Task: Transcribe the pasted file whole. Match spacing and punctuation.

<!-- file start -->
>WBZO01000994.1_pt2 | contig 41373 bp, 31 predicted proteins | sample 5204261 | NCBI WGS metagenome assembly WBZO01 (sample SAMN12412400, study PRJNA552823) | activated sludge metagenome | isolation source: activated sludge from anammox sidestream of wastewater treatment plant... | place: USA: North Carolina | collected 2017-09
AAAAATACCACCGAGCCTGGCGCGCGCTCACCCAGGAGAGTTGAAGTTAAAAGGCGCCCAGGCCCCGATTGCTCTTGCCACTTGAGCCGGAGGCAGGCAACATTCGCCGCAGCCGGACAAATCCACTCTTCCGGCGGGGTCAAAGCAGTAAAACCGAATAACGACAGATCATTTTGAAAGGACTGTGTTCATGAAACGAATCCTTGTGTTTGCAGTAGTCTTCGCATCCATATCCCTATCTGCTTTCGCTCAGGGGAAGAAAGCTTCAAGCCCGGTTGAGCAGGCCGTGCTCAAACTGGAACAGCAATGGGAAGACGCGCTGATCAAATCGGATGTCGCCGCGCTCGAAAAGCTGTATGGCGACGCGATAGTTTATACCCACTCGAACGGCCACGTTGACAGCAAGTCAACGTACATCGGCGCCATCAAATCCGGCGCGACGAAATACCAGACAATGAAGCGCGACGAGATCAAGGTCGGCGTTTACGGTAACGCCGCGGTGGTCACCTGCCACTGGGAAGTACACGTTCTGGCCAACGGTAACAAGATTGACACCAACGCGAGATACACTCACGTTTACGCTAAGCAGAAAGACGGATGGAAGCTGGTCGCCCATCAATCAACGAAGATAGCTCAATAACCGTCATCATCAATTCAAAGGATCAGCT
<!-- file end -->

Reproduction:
>WBZO01000994.1_pt2 | contig 41373 bp, 31 predicted proteins | sample 5204261 | NCBI WGS metagenome assembly WBZO01 (sample SAMN12412400, study PRJNA552823) | activated sludge metagenome | isolation source: activated sludge from anammox sidestream of wastewater treatment plant... | place: USA: North Carolina | collected 2017-09
AAAAATACCACCGAGCCTGGCGCGCGCTCACCCAGGAGAGTTGAAGTTAAAAGGCGCCCAGGCCCCGATTGCTCTTGCCACTTGAGCCGGAGGCAGGCAACATTCGCCGCAGCCGGACAAATCCACTCTTCCGGCGGGGTCAAAGCAGTAAAACCGAATAACGACAGATCATTTTGAAAGGACTGTGTTCATGAAACGAATCCTTGTGTTTGCAGTAGTCTTCGCATCCATATCCCTATCTGCTTTCGCTCAGGGGAAGAAAGCTTCAAGCCCGGTTGAGCAGGCCGTGCTCAAACTGGAACAGCAATGGGAAGACGCGCTGATCAAATCGGATGTCGCCGCGCTCGAAAAGCTGTATGGCGACGCGATAGTTTATACCCACTCGAACGGCCACGTTGACAGCAAGTCAACGTACATCGGCGCCATCAAATCCGGCGCGACGAAATACCAGACAATGAAGCGCGACGAGATCAAGGTCGGCGTTTACGGTAACGCCGCGGTGGTCACCTGCCACTGGGAAGTACACGTTCTGGCCAACGGTAACAAGATTGACACCAACGCGAGATACACTCACGTTTACGCTAAGCAGAAAGACGGATGGAAGCTGGTCGCCCATCAATCAACGAAGATAGCTCAATAACCGTCATCATCAATTCAAAGGATCAGCT